• Board Relations – There were many points related to board development for a number of the participants. This included the challenge of switching from an operating board (for example for smaller organizations the board may be doing a lot of the operational work) to more of a governing board (as an organization expands and brings on staff, such as an executive director) this can sometimes be a bumpy road. A related board challenge is how to ensure members stay fresh and engaged with the organization. This included how to bring on new board members from different sectors and new skill sets, to what to do when board members may stay on for a very, very long time and how to frame/navigate transitions.
  • Stakeholder engagement – All organizations are working on engaging diverse stakeholders in their work. A key issue was how to engage beneficiaries throughout a process and not just do programming on people. Key suggestions including using SMS messaging as a means to engage populations in developing countries to both solicit feedback and distribute information. A second suggestion was to build advisory boards of stakeholders to provide feedback and input on a regular basis regarding organizational activities or programs.
  • Going from program to scale – Social change work can be a long and difficult slog. Much of development is framed in discrete projects that may last 1-2 years. But societal change often takes much longer. There is a need to think longer term, develop innovative (and diverse) sources of funding.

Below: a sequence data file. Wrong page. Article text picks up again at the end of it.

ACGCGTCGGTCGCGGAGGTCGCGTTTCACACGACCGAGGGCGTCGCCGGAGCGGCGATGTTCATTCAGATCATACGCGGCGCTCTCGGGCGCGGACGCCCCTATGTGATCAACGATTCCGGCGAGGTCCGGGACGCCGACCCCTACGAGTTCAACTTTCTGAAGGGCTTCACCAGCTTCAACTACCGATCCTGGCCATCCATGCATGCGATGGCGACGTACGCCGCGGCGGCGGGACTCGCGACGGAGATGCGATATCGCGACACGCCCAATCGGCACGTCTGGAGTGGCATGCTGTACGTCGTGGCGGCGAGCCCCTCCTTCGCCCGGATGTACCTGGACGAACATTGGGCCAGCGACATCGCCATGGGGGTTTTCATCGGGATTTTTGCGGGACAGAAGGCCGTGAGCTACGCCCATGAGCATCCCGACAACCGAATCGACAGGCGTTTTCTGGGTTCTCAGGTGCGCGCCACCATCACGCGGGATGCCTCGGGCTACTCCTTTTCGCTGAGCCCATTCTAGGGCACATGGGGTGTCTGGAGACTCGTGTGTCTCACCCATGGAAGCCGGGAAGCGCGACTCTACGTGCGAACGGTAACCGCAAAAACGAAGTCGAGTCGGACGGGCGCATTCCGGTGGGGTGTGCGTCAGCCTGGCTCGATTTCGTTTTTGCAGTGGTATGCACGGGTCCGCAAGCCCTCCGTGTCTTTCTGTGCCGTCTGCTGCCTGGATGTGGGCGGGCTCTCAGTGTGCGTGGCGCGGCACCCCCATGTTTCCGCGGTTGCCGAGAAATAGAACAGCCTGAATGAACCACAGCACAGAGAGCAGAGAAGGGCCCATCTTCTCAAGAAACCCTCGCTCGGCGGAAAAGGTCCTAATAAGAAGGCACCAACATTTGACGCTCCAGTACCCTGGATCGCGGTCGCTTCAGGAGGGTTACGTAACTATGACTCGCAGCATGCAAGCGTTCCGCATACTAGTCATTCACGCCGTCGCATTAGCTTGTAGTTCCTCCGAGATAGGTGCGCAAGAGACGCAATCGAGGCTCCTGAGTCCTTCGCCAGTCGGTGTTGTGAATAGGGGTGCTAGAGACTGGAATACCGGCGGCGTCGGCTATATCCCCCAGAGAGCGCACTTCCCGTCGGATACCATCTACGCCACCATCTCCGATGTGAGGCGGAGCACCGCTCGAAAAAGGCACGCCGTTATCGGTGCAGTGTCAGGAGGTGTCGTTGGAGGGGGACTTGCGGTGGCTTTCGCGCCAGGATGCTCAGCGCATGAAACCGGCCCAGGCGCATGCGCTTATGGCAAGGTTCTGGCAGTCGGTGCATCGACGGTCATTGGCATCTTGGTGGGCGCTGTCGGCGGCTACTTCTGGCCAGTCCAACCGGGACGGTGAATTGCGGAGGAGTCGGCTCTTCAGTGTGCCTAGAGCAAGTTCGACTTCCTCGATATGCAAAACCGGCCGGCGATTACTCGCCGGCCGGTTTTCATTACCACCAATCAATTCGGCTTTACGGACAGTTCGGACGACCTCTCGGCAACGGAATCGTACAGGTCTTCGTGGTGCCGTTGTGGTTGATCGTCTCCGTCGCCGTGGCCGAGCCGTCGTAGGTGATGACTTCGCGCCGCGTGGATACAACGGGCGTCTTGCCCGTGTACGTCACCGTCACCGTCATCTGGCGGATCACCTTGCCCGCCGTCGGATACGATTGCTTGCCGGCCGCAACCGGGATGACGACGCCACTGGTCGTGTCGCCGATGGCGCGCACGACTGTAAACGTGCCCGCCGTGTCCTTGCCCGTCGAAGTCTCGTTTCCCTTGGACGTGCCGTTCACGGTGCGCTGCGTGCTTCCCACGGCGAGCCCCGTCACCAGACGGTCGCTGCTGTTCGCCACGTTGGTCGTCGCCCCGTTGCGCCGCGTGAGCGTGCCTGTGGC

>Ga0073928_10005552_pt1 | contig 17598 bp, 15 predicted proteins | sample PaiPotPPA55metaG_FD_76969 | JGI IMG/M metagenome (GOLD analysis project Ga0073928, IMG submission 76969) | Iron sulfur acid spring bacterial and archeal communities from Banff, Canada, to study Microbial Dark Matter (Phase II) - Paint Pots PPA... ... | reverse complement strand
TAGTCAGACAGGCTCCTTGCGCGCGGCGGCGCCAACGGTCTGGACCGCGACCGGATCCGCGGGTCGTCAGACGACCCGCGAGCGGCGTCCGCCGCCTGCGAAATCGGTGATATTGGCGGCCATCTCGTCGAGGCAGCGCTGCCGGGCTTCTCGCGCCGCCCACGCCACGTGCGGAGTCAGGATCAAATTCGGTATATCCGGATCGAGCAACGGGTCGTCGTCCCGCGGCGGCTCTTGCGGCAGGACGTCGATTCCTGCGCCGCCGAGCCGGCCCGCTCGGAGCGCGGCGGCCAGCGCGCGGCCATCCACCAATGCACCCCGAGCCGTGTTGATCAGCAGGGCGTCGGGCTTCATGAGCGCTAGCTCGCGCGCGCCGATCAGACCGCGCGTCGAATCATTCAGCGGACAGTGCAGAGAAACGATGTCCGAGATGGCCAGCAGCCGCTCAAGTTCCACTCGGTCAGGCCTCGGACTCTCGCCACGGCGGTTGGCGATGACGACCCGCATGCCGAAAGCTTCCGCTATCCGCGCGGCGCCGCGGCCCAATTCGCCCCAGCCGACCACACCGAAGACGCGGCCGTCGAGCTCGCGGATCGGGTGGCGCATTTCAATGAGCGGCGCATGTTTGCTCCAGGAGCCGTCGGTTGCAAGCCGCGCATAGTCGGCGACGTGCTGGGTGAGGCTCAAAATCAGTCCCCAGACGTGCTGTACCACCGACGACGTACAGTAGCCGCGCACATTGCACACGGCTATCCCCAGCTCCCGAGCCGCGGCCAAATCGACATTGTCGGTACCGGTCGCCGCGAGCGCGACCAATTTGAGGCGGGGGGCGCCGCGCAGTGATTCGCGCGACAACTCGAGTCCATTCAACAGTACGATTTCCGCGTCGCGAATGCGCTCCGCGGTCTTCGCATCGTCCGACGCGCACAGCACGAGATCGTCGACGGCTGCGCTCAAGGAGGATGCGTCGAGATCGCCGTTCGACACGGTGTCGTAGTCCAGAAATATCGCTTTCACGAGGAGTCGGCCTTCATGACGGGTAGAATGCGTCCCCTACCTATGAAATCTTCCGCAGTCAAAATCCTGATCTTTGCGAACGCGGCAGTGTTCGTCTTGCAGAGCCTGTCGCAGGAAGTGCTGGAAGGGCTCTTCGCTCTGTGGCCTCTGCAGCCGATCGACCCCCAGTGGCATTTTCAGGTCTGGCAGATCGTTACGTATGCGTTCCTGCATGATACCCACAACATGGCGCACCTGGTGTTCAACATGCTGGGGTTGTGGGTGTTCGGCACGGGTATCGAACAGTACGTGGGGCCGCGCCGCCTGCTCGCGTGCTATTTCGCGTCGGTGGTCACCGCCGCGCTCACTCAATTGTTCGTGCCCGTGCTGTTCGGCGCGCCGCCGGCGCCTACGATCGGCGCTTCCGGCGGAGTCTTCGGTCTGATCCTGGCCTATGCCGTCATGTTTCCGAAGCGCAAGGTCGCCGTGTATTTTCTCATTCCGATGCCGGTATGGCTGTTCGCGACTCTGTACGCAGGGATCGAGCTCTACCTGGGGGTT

• How not to take on more than you can chew or do – Many of the issues the participants are working on have deep rooted structural and cultural roots. There is a real challenge that there is always more to do than possible in terms of resources and time. But as people and organizations motivated for change, it can be difficult to say no to requests for help. Or sometimes one might start working in one area such as sanitation but then get drawn into other areas. One participant stated “We are working on filling the gaps, but there are so many gaps to fill.

Overall this was a wonderful session as we left with new relationships, ideas, inspiration and key action points. I loved the format and told Julie and the organizing team that I would adapt this for other events I organize. At the end of the session several people shared how impactful our short time together, which led to much deeper relationships, insights and practical tips for our to advance in our common struggle for change.

 

Craig Zelizer

Craig Zelizer

Dr. Craig Zelizer is the Founder of PCDN.global, which connects a global community of changemakers to the tools, community and opportunities to build careers of impact and scale change. He has strong experience in the development sector, academia and social entrepreneurship. From 2005 to 2016 he served as a professor in the Conflict Resolution program at Georgetown University (where he still teaches). He has led trainings, workshops and consultancies in over 20 countries organizations including with USIP, USAID, CRS, Rotary International and others. Craig is a recognized leader in the social sector field. He has received several awards including George Mason’s School of Conflict Analysis and Resolution’s alumni of the year award and an alumni career achievement award from Central European University. Dr. Zelizer spent two years in Hungary as Fulbright Scholar and was a Boren Fellow in Bosnia. He has published widely on peacebuilding, entrepreneurship, and innovation in higher education.